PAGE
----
EccentricCowboy’s questions about publishers

Last week I answered EccentricCowboy (aka Austen Confer)’s questions about self-publishing. Today, we’re on to traditional publishing, and the (at least, potential) benefits thereof.

EC: If I may ask, what are some of the pros and cons of having a publisher?

Me: I haven’t had any of my books published yet, but based on what other people have told me, the pros of having a publisher are:

1) You know somebody believes in your work. Agreeing to publish a new author is a big gamble on the part of the publisher. They must really think you’re something to give you a contract. That’s a big boost of confidence.

2) The advance. You can use it to invest in yourself, buying more tools to improve your work (e.g. editors, publicists, workshops, tours).

3) Royalties. If you get a steady income from writing, you can invest more time in writing, which is where real improvement and productivity comes from.

4) Name. One self-published title competes with all other self-published titles (more or less), but a big-name publisher tells potential readers that your work must be high-quality.

5) In-house tools. Publishers have their own editors, line-editors, and layout people to find and help you fix problems in your book.

6) Packaging and publicity. Cover art, getting your book onto websites and into stores…all the things that would take away from your writing time if had to do them yourself.

I’m sure there’s more I’m not thinking of, but anyway it will all fall under that “things that take away from writing time” category. From a productivity standpoint, the more of the non-writing stuff you can get someone else to do, the better. 

EC: Can you convince a mainstream publisher that you’re worth publishing if you have solid sale records as an indi writer? I know some people have done that.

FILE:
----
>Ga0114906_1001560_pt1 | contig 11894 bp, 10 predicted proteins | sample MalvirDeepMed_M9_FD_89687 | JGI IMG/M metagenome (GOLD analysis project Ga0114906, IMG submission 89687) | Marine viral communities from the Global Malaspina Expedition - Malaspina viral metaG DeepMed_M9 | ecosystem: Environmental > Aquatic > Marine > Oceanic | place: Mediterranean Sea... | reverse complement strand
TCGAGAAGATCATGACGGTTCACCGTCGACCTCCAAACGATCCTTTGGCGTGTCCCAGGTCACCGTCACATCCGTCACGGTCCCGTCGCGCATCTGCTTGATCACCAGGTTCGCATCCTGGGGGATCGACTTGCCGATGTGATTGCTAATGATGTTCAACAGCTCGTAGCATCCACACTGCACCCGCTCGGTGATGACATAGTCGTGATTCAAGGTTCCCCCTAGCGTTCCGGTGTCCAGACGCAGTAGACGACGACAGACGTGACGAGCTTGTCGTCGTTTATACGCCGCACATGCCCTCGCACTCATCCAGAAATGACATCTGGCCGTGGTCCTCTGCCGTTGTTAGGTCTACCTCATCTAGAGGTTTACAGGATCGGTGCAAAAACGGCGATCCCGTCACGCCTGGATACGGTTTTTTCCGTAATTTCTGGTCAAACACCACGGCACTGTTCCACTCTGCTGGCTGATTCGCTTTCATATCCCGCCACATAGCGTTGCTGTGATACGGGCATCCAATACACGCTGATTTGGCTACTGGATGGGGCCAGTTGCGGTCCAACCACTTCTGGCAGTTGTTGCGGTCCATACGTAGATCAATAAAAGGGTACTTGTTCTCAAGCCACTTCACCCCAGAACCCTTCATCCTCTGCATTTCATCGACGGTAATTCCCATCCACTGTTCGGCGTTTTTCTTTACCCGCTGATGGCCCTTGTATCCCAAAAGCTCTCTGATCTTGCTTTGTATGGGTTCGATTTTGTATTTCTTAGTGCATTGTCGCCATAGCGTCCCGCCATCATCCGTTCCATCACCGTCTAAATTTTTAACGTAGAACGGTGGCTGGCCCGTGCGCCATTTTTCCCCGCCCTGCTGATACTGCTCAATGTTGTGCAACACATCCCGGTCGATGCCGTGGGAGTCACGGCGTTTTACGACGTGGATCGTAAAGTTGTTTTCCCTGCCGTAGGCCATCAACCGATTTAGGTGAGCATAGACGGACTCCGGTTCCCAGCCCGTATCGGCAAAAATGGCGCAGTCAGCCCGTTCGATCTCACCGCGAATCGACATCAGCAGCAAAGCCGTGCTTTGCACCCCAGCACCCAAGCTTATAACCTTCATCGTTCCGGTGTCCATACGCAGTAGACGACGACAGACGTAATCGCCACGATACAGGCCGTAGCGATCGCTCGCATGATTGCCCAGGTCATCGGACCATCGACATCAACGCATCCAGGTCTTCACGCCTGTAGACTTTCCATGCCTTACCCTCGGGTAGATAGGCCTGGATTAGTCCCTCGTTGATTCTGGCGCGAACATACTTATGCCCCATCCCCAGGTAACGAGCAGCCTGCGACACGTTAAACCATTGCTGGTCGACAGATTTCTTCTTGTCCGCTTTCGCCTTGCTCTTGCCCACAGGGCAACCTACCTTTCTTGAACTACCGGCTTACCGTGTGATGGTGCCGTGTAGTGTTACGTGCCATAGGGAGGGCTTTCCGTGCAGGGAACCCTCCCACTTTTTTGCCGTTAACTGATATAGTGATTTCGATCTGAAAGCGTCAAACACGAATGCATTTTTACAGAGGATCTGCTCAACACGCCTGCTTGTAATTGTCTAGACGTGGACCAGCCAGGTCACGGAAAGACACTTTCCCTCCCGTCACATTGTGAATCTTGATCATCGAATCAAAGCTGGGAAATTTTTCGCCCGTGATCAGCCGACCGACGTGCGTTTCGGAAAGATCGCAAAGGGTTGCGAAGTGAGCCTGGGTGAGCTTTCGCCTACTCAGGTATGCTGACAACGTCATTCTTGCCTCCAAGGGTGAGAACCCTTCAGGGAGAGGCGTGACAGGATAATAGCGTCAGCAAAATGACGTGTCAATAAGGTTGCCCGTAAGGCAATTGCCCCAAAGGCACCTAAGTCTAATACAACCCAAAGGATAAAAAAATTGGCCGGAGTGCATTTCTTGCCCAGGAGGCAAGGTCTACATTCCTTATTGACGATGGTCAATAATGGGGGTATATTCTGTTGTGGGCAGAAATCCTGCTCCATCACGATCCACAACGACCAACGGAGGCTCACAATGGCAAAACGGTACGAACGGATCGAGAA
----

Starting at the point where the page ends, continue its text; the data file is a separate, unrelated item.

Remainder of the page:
Me: Yes, good sales of self-published books is definitely something you should include in your cover letter when you submit your work to agents and publishers.

EC: At the same time a good friend of mine said that most publishers don’t like books that have already been published. This strikes me as sort of odd, since if something has sold you would think it would represent less risk.

Me: I think the logic is that if a work has been self-published, it has already reached everyone who might want to read it. It’s also been out long enough for pirates to spread free versions, so a traditionally published edition would have more competition and a smaller pool of potential readers.

As an author, my takeaway is that I have to let some books go. I had plans for sequels to Tyrannosaur Queen, but I have plans for new stories as well, and those new stories have more potential to make it big. We look forward, not backward 🙂

Tune in Wednesday for the next subject of conversation: agents . And in the mean time, check out Austen’s blog. 


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